Euston, we have a problem

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Afternoon all,

Euston, we’ve got a problem. Or more accurately, we’ve got a problem: Euston. The station suspiciously lies behind all the big stories this week.

By being quite so expensive to sort out, Euston’s centre stage in the HS2 debacle may see the train line dominating the (rather small) market for Brummies visiting suburban West London, rather than connecting the centres of England’s three biggest cities. Plus it was by heading to Euston on 29 September 2020 to return to Glasgow that Covid-riddled Margaret Ferrier set us on track for yesterday’s by-election – handling Labour a massive pre-conference boost. Basically it was The Sun Euston what won Rutherglen and Hamilton West for Labour.

If I was a GB News presenter conspiracy theorist I’d be asking serious questions about whose side the station is on. Are you telling me it’s a coincidence that Keir Starmer is the local MP? I don’t think so.

If you’re up in Liverpool for Labour conference come and say hello at one of our events. I’m heading up on Sunday from… Euston. If you’re not, count your blessings and enjoy this week’s reads.

Chief Executive
Resolution Foundation

Tricky trades. Whatever happened to Wordle? After a brief spell of (insufferable) ubiquity, it seems to have slipped away. Thank goodness for that – only your mum cares you got today’s word in two guesses. Anyway, who needs Wordle when the new big thing is… Tradle. For the uninitiated, the goal is to name a country based on a treemap of its exports. I’m slightly annoyed we didn’t think of this given we bang on so often about countries needing to understand what they are (and aren’t) good at. It sounds hard, but you get six guesses and after each wrong guess you’re told how close you are, kilometres wise, from the correct country. So start testing your knowledge of countries’ trade profiles, but please god don’t start sharing your triumphs.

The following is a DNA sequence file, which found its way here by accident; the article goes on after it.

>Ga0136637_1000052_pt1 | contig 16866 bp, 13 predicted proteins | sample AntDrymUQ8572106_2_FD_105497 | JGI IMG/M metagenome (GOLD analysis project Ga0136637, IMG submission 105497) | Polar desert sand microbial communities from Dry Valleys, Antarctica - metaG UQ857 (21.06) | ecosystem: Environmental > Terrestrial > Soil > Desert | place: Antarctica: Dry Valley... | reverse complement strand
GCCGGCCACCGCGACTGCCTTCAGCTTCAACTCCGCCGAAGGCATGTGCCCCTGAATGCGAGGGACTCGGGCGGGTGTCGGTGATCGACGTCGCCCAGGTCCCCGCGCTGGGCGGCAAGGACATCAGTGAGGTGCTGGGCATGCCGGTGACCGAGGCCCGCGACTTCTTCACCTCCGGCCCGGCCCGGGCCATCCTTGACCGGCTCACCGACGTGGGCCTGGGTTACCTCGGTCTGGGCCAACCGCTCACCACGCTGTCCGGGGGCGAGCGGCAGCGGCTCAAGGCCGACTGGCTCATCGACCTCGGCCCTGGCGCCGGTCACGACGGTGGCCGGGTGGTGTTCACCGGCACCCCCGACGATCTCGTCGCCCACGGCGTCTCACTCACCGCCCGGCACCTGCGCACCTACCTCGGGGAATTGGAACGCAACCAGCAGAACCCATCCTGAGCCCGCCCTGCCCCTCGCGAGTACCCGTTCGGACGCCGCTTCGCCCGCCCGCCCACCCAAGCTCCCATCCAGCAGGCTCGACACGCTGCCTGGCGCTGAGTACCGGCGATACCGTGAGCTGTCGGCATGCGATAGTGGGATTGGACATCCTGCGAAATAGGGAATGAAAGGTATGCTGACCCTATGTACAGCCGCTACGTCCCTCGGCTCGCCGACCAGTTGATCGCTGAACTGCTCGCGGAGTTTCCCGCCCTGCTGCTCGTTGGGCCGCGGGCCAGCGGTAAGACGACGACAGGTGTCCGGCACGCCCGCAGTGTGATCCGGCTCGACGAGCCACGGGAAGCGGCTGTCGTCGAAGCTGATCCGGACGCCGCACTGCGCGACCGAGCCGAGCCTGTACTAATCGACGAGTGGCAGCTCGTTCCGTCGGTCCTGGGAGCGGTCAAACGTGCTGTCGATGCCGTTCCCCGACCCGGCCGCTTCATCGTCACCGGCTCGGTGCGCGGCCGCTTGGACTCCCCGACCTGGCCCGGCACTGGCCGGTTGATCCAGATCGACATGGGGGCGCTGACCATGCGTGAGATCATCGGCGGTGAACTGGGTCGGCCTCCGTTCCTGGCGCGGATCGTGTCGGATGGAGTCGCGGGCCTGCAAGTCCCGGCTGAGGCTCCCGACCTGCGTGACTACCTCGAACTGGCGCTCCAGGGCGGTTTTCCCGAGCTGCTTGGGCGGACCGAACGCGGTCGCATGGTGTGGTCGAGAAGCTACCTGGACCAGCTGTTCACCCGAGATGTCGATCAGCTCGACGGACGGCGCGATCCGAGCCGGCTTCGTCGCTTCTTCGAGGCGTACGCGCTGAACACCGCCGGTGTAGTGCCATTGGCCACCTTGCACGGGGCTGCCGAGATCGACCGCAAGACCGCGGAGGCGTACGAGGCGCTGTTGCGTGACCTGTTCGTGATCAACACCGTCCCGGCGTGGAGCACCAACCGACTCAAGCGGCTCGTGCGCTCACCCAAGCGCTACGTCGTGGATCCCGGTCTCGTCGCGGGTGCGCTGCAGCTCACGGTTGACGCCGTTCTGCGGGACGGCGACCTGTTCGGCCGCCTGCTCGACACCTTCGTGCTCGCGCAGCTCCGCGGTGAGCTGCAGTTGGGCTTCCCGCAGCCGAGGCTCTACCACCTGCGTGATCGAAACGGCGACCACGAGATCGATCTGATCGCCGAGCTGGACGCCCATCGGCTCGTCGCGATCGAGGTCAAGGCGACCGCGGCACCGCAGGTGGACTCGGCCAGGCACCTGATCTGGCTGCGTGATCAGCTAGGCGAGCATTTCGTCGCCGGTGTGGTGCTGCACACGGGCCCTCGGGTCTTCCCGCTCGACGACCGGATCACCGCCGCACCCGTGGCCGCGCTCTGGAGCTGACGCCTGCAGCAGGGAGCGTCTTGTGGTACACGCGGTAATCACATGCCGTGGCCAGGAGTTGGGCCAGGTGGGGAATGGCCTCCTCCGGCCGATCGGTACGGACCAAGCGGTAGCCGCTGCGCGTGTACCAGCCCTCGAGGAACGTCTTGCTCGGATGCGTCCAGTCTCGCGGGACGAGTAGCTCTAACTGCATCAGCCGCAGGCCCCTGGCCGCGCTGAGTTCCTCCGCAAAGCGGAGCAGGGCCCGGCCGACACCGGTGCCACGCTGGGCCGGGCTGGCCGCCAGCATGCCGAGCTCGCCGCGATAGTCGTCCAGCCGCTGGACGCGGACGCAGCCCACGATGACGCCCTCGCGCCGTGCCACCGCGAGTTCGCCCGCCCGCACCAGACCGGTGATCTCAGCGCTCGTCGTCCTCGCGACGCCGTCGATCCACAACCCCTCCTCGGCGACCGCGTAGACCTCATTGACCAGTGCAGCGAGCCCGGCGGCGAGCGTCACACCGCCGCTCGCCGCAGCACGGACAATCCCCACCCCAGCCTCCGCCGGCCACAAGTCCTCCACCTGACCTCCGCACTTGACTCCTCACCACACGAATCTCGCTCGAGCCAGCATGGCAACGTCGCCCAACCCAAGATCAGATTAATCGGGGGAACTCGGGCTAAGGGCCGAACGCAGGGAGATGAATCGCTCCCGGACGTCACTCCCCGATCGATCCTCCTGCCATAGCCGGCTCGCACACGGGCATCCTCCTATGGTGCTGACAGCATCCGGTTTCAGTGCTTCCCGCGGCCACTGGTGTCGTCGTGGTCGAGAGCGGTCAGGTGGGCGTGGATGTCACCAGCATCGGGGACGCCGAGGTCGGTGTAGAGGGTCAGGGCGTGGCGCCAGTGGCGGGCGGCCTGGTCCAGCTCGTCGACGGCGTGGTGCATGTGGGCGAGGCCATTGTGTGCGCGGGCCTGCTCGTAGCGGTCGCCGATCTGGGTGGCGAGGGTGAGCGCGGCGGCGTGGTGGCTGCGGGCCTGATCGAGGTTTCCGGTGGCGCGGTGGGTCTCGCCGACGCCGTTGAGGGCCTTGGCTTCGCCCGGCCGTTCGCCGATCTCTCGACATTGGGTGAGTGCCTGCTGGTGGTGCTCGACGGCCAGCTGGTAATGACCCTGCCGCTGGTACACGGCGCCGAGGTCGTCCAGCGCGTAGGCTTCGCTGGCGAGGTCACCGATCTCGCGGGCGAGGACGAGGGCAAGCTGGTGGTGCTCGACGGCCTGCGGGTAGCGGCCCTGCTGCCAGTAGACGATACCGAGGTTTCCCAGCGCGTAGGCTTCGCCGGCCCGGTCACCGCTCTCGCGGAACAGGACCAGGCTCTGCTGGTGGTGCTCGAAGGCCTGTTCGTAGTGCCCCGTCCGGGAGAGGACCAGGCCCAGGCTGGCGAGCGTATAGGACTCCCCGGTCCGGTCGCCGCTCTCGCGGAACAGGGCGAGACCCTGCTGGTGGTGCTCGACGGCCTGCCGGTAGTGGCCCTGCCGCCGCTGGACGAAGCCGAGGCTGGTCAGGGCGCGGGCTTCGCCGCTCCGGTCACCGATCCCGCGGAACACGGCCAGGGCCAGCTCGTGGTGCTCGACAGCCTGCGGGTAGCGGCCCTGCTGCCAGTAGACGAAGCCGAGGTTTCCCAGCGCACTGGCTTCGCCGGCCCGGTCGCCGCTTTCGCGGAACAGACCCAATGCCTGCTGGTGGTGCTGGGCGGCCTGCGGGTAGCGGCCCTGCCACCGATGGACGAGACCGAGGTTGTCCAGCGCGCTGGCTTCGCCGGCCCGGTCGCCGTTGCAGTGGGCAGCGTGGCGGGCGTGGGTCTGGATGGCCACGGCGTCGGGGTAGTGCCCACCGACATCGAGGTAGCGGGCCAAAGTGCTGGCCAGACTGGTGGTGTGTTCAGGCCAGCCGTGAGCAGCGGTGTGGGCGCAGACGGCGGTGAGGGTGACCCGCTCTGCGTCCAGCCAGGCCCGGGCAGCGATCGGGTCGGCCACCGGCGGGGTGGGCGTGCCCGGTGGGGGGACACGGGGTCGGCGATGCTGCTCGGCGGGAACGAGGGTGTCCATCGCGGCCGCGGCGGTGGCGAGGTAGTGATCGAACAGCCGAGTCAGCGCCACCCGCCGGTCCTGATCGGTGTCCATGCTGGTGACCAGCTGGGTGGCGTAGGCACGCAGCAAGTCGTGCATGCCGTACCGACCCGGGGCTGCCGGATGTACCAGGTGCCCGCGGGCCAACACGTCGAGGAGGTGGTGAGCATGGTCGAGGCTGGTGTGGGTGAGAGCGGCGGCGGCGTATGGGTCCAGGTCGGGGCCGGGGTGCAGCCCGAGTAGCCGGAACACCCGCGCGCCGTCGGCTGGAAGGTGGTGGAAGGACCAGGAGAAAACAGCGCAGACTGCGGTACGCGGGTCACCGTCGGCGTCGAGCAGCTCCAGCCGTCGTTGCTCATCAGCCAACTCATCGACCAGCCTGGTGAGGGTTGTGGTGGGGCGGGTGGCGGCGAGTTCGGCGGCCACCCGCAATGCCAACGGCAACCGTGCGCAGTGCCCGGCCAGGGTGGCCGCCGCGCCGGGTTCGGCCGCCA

Incentivising incapacity. Get used to active debates on disability/ill health  – the projected 40 per cent increase in disability benefits spending between 2021 and 2027 will see to that. This week you’ll have heard a lot of rhetoric about needing greater benefit conditionality/sanctions. This is odd because the current strict conditionality for benefit recipients deemed well enough to work – and specifically the fear of sanctions/benefit cuts driven by how that conditionality is currently enforced – is one reason more people push to be assessed as too ill to work. Recent OBR analysis points in that direction and new research on conditionality in Belgium comes to the same conclusion: tighter conditionality/fear of sanctions made it more likely (10 percentage points) that an individual would move from unemployment benefits to disability benefits. This isn’t an argument for no conditionality, but if ramping up our existing conditionality regime was the answer to any problems then we’d have solved them by now.